I quickly threw together this post to answer the question, “What do you find most unusual, crazy or strange about Japan?” for the July Japansoc Blog Matsuri. One thing that comes to mind is the attention given to Japanese dialects.
The relationship of this poster and dialects is in the text, which I’ll explain here as I have explained before on another blog.
「海外」means “overseas” or sometimes could be translated as “abroad.”
「行き」means “to go.”
You may be wondering, why is 「春」in there? This is a joke, or pun, on Kansai dialect, or more precisely, Kyoto dialect.
In Kyoto-ben, you can put 「はる」(haru) after a verb to make it polite. For example in this case they are making a pun with 「海外に行きはる？」which means, “You’re going overseas?” in polite Kyoto dialect… And replacing the 「はる」with 「春」which means spring and is also pronounced “haru.”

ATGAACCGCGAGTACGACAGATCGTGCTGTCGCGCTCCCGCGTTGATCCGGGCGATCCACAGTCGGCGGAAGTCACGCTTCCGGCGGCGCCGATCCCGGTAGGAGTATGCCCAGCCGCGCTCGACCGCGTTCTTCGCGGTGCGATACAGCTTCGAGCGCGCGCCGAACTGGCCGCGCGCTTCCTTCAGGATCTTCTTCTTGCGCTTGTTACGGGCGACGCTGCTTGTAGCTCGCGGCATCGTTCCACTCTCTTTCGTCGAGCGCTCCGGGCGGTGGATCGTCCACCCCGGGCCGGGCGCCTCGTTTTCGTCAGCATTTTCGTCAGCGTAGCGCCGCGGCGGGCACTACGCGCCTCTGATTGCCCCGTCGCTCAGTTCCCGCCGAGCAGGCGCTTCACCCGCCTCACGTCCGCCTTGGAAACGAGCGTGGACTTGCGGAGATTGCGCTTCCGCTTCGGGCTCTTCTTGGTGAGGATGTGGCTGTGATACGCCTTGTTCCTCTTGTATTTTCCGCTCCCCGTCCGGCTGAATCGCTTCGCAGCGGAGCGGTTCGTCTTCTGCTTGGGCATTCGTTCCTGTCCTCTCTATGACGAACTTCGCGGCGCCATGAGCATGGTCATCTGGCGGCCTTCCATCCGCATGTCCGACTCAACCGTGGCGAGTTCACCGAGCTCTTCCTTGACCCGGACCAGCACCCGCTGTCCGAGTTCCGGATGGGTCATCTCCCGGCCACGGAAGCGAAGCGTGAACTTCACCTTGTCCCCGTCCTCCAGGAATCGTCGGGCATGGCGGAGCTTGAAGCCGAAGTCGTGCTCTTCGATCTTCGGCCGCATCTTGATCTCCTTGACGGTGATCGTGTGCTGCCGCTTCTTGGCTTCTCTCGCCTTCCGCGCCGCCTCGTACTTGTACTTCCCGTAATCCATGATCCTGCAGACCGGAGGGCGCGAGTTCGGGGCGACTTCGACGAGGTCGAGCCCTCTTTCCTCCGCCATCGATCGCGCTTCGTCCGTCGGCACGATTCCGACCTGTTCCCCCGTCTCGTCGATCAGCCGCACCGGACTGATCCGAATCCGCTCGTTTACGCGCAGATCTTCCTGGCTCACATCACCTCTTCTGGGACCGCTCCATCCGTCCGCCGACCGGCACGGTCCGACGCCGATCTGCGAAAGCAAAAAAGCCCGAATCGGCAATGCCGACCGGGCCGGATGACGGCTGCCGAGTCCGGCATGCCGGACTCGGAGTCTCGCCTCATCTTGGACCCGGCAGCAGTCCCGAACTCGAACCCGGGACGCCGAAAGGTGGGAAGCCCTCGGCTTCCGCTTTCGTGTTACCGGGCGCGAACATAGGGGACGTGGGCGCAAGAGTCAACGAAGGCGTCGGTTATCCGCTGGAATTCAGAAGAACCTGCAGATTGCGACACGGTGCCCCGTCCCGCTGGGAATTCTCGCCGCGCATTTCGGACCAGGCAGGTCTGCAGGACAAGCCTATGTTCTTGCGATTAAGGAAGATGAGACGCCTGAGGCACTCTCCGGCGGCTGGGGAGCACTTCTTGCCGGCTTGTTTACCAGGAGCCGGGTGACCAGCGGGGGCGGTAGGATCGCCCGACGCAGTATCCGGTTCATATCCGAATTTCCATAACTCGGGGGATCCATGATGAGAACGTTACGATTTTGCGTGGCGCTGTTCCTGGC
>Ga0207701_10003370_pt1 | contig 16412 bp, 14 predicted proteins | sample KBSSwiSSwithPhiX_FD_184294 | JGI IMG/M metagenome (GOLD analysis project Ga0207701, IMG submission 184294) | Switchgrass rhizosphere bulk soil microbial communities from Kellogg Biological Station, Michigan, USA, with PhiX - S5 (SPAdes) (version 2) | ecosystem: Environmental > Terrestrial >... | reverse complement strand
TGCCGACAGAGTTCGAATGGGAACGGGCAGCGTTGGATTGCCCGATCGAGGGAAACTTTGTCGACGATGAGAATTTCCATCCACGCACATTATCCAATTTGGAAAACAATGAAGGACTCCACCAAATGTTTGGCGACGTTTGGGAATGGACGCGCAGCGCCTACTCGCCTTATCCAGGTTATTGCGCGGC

There are lots of these puns on Kansai dialect, and other dialects around Japan. The fact that Japanese has so many homonyms makes it easy to come up with these puns, and the attitude towards the dialects make them completely (mostly?) harmless.
Of course we also have a variety of dialects and different ways of speaking in the United States. We have our accent imitations, and our southern drawl jokes and what not, but people would often find them offensive. I have rarely (if ever) seen someone take offense at a dialect joke in Japan. Am I wrong?
Maybe my interest in Japanese has just made me oversensitive.
Check out our Kansai-ben iPhone application to learn more about Kansai-ben. It introduces hundreds of Kansai-ben expressions!